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Dashner v. CSX Transportation


July 13, 2009


The opinion of the court was delivered by: J. Phil Gilbert District Judge


This matter comes before the Court on Defendant's Motion for Partial Summary Judgment (Doc. 28). Plaintiff Chris L. Dashner filed a Brief in Opposition to Defendant's Motion for Summary Judgment (Doc. 35), and Defendant CSX Transportation, Inc. filed a Reply to Plaintiff's Brief Opposing Summary Judgment as to Count I of Plaintiff's Complaint (Doc. 36). For the following reasons, the Court DENIES the Motion.


I. Procedural Posture

On November 26, 2007, Plaintiff Chris L. Dashner filed this action against Defendant CSX Transportation, Inc. under the Federal Employer's Liability Act (FELA), 45 U.S.C. § § 51 et seq. Plaintiff filed an Amended Complaint on August 28, 2008. Count I of Plaintiff's Amended Complaint alleges that Dashner's back, neck, and right knee were injured while Dashner was working for CSX. Dashner alleges that these injuries occurred because he was required to stand or kneel on uneven surfaces while working with unsafe, heavy, awkward, vibrating, and torquing equipment. Count II of Plaintiff's Amended Complaint alleges that Plaintiff's left fifth finger tip was crushed and amputated on August 10, 2005, while Plaintiff was attempting to close an unsafe door on a ballast car while working for CSX.

II. Summary Judgment Standard

Summary judgment is rendered when "the pleadings, the discovery and disclosure materials on file, and any affidavits show that there is no genuine issue as to any material fact and that the movant is entitled to judgment as a matter of law." Fed. R. Civ. P. 56 (c). The moving party must identify "a basis for its contention that no genuine issue of material fact exists." McGinn v. Burlington N. R.R. Co., 102 F.3d 295, 298 (7th Cir. 1996) (citing Hughes v. Joliet Corr. Ctr., 931 F.2d 425, 428 (7th Cir. 1991)).Then, the non-moving party must "set out specific facts showing a genuine issue for trial" either through its own affidavits, or through depositions, other discovery materials, or admissions on file. Fed. R. Civ. P. 56 (e). The Court views "the record and all reasonable inferences in the light most favorable to the nonmoving party." Williams v. Nat'l R.R. Passenger Corp., 161 F.3d 1059, 1061 (7th Cir. 1998).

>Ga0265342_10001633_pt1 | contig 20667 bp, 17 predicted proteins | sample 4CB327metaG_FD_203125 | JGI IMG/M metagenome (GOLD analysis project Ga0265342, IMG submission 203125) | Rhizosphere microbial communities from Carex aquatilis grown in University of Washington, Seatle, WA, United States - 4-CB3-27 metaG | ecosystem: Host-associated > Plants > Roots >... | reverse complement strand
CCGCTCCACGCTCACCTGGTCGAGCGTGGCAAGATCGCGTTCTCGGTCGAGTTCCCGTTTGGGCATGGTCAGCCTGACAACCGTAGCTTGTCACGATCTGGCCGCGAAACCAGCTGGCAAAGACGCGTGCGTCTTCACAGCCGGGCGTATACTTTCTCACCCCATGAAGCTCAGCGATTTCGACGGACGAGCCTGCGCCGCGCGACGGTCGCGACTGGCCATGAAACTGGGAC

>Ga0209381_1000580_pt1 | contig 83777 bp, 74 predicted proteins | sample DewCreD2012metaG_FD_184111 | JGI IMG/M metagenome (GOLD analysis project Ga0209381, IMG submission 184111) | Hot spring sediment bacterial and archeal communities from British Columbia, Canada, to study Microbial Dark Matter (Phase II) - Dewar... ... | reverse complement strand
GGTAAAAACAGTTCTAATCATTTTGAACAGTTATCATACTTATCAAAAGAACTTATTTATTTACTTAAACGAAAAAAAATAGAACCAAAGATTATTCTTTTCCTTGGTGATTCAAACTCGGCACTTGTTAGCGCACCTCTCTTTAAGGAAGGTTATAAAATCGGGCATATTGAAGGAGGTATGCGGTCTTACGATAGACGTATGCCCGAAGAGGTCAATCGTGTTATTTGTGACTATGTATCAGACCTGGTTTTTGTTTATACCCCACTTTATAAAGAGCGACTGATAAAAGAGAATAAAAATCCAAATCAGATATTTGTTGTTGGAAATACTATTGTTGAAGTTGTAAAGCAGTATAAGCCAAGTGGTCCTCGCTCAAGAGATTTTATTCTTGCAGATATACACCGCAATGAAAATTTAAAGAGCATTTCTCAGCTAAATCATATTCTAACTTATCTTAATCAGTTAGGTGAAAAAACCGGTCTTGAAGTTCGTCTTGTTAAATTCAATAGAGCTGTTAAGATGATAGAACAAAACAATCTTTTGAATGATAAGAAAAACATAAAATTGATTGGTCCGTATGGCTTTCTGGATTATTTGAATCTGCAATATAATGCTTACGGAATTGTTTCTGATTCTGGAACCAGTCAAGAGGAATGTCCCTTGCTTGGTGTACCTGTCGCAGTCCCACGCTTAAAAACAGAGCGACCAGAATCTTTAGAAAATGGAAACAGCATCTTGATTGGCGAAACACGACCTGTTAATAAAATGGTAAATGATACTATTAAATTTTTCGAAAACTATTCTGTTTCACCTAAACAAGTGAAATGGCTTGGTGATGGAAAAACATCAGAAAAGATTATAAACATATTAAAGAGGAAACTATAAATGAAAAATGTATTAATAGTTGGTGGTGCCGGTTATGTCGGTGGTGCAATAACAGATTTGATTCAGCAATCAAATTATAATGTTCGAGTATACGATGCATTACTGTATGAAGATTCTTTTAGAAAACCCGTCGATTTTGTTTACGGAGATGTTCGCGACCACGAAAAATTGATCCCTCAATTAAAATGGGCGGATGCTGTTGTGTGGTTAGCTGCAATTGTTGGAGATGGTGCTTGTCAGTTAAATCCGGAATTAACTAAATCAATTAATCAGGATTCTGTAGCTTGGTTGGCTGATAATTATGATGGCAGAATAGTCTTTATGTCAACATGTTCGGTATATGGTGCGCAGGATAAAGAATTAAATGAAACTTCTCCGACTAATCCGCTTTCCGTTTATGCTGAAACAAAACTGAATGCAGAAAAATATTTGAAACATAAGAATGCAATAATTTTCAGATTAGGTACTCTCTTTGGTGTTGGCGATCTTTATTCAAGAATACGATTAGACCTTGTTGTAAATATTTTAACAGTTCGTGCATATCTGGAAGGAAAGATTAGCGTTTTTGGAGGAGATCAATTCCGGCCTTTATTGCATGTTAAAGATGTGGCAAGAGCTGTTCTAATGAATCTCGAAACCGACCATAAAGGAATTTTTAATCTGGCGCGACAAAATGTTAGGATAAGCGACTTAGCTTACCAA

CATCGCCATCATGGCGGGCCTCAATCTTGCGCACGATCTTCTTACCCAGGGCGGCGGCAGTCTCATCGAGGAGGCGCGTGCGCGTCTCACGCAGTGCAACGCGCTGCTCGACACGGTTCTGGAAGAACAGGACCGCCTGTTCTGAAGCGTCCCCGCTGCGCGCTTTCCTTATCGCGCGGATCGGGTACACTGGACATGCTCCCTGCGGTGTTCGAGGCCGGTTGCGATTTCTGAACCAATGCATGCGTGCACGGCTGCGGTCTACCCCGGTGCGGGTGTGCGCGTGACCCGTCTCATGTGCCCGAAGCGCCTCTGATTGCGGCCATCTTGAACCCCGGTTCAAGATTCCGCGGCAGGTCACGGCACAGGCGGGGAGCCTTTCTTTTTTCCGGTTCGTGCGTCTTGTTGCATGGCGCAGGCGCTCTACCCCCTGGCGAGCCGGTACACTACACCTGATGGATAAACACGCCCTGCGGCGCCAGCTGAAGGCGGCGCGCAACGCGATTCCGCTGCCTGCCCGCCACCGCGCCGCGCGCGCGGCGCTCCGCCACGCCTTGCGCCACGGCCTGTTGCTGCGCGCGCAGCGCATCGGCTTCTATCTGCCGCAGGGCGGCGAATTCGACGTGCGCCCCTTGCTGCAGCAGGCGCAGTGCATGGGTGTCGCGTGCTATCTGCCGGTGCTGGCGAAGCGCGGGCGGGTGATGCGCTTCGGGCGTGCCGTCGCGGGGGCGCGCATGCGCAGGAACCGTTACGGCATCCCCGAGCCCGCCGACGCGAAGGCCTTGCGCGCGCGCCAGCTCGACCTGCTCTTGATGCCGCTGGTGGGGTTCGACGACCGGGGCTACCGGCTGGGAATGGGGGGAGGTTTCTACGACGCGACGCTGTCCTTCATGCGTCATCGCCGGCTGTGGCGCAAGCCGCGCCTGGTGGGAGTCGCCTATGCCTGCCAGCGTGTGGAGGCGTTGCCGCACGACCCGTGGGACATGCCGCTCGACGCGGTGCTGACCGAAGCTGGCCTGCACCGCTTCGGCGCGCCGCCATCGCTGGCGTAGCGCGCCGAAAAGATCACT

III. Facts

Because the record is viewed in the light most favorable to the non-moving party, the following facts are taken from the plaintiff's deposition testimony and affidavit. Dashner began his railroad career in 1981, when he went to work for Chessie System, which later consolidated into CSX Transportation. In December 1982, Dashner became an assistant track supervisor, which involved supervising the crews who built the railroad tracks. In addition to supervising, Dashner also helped build the tracks because frequently there were not enough crew members to complete the jobs. Dashner's job title changed from assistant track supervisor to assistant roadmaster in 1992, though the responsibilities were the same. As an assistant roadmaster, approximately fifty percent of Dashner's work day involved physical activity.

The tasks Dashner performed as assistant roadmaster were repetitive and strenuous. One task involved unloading ballast from hopper cars. Ballast consists of crushed rock (or similar materials) and is the foundation of the railroad track, while hopper cars are train cars that have back doors and collapsible undersides that facilitate rapid unloading of the ballast. Dashner and the crew members opened the underside of the hopper car, and then ballast would pour out from the hopper car as the car moved down the track. Dashner had to walk through the shifting and rolling ballast as it poured out of the hopper car. At the same time, Dashner climbed over piles of railroad ties that were left by the side of the tracks in the path of the unloading ballast. On more than one occasion, Dashner complained to his supervisors in charge of unloading the ties about where the ties were piled. Dashner asked for the piles to be placed farther from the track so that he and other employees could avoid climbing over them. His request was not granted, and he could not move them himself because there were so many.

Another strenuous activity Dashner performed was "cribbing," which involved removing mud from the railroad track and replacing it with ballast. To loosen the mud, Dashner used a pick; this task involved repetitive twisting of his body. Dashner used a pitchfork or shovel to remove the mud, and then threw ballast in to fill the holes where there had previously been mud. Sometimes, Dashner filled two buckets with ballast, and he would carry the buckets up and down the track while filling the holes. Combined, the buckets would weigh between 80 and 100 pounds. Dashner asked his supervisors for a backhoe to make the cribbing process easier, but he was told backhoes were not available.